The executor plaintiffs were entitled to furniture which was sent to auction without their knowledge or consent. Some of the furniture was returned unsold to the would-be seller and no claim was made against the defendant auctioneer in respect of that furniture. But he was held liable for the furniture he sold.
Held: Where, as here, the auctioneer receives the goods into his custody, and, on selling them, hands over the goods to the purchasers with a view to passing the property in them, then I think the auctioneer has converted the goods and is liable accordingly. The general rule is that where an agent takes part in transferring the property in a chattel and it turns out that his principal has no title, his ignorance of this fact affords him no protection. Cases of a carrier and packing agent might support the case of the auctioneers. But carrier and packing agents are generally held not to have converted, because by their acts they merely purport to change the position of the goods and not the property in them.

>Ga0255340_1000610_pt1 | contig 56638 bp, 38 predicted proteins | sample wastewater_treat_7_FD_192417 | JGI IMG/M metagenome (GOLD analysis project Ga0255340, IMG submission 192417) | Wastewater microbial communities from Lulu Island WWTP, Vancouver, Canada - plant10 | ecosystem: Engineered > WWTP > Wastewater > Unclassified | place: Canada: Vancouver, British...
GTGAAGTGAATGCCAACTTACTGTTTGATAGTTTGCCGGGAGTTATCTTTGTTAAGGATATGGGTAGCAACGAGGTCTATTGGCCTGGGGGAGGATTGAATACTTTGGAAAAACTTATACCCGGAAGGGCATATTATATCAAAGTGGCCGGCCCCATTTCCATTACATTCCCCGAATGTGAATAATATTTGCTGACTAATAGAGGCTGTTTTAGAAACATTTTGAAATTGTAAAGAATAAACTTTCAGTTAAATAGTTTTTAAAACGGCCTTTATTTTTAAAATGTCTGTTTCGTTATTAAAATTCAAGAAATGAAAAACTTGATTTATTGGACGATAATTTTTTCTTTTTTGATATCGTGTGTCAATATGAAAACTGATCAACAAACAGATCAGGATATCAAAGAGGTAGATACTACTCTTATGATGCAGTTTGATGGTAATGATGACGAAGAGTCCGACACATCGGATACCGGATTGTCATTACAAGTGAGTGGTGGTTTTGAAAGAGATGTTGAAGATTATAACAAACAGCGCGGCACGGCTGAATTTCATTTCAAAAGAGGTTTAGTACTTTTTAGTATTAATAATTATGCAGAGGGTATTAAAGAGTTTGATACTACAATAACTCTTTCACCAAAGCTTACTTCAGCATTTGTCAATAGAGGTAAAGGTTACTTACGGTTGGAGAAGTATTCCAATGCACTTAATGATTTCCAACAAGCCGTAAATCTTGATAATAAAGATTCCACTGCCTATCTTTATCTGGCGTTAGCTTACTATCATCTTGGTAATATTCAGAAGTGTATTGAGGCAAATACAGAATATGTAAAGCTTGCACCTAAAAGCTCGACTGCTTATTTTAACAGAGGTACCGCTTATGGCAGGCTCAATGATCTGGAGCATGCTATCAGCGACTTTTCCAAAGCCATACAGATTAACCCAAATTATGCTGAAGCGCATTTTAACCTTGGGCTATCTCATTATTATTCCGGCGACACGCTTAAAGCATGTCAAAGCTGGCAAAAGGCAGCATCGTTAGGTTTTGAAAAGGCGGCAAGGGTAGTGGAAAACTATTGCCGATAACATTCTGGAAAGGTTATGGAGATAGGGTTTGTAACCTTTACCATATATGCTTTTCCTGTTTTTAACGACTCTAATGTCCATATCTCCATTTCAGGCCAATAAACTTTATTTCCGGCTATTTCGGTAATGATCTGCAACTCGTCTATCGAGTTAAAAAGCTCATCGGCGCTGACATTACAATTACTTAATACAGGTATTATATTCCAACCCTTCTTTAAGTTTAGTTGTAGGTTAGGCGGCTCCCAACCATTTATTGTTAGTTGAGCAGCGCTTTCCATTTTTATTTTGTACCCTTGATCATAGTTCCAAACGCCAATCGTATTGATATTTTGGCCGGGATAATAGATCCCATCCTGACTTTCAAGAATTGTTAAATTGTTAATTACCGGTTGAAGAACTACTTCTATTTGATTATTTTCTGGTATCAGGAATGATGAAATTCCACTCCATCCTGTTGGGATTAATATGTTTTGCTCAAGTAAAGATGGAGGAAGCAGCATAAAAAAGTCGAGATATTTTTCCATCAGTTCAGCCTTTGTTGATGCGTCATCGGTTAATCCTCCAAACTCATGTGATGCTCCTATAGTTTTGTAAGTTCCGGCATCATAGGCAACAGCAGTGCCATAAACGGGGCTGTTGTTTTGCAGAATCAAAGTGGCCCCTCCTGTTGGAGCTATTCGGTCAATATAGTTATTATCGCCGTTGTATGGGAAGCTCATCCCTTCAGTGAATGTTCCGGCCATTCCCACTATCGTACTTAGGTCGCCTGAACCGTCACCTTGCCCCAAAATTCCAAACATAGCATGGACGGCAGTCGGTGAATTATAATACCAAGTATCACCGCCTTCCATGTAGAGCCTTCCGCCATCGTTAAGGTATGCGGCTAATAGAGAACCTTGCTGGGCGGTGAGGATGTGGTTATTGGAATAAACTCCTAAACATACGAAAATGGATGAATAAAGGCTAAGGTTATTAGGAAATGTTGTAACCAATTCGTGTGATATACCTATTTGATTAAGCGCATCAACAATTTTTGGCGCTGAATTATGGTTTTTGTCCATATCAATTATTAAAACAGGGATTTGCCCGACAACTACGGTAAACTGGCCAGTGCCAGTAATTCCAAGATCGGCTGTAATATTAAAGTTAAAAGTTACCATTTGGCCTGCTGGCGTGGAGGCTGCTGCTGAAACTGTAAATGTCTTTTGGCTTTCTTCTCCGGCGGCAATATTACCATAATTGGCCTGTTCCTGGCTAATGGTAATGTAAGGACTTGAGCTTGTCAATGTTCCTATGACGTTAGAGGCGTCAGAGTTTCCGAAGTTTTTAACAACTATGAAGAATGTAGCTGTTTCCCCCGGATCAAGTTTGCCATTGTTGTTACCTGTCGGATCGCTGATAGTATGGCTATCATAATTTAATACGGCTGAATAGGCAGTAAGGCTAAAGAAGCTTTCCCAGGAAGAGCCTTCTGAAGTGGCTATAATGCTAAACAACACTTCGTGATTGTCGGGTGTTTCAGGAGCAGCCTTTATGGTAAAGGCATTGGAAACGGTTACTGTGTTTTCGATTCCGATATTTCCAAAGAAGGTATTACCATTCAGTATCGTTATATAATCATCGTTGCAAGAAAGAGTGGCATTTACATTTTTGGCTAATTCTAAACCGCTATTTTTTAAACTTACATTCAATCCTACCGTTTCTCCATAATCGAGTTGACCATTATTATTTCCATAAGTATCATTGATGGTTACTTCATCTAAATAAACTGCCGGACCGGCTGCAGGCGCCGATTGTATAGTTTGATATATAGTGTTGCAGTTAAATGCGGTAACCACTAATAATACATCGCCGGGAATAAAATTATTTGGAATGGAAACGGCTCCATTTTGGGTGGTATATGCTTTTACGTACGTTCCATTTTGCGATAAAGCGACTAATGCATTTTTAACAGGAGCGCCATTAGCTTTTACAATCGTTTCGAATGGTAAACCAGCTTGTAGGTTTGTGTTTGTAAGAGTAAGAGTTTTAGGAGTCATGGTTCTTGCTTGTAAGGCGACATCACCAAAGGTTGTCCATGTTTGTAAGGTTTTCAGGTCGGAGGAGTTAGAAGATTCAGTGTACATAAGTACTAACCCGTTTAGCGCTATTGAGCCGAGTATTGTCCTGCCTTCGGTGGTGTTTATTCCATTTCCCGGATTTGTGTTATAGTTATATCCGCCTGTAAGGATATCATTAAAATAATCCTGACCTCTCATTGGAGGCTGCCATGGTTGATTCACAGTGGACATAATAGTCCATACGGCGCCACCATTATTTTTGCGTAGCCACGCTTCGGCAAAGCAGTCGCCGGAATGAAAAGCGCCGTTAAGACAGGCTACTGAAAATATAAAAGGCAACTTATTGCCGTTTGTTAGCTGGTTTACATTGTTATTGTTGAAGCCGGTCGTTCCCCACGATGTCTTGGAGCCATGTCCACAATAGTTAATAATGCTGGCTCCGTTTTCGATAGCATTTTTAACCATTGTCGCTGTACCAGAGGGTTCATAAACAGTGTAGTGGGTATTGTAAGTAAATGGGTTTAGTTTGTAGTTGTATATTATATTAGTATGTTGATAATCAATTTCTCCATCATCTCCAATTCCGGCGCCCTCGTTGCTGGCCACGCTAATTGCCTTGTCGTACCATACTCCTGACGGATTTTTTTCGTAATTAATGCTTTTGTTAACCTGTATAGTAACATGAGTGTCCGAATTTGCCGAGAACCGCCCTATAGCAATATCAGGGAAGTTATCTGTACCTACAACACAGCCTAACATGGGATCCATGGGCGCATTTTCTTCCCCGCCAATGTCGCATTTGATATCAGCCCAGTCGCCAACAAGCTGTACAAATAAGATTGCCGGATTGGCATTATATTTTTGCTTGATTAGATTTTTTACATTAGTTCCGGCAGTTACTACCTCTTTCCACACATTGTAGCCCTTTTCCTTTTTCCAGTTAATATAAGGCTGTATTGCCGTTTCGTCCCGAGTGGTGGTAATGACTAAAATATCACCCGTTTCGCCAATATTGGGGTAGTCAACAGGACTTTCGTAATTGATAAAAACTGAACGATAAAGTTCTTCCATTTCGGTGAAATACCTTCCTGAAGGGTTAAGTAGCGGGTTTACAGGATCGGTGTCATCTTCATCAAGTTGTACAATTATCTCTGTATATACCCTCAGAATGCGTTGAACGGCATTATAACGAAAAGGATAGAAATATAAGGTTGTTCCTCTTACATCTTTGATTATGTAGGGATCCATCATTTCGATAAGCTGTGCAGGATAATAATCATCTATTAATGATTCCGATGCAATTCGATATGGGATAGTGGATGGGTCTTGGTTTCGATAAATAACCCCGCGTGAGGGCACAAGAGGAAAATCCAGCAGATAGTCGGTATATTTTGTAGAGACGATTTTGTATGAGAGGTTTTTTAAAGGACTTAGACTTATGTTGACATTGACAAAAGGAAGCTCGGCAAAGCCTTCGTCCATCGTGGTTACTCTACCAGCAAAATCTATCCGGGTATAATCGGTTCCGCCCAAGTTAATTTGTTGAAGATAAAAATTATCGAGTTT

2 CH 172
England and Wales
Cited – Marcq v Christie, Manson and Woods Ltd CA 23-May-2003
The claimant’s stolen painting was put up for sale by the defendant. On being withdrawn, they returned it to the person who had brought it in. The claimant sought damages.
Held: There was no reported case in which a court has had to consider . .
Cited – Willis v British Car Auctions CA 1978
A car on hire purchase was sold and delivered by auctioneers on the instructions of the hirer. The main issue was whether the auctioneers’ liability was affected by the fact that the car had been sold under their provisional bid procedure.
Torts – Other, Agency
Updated: 31 October 2021; Ref: scu.182755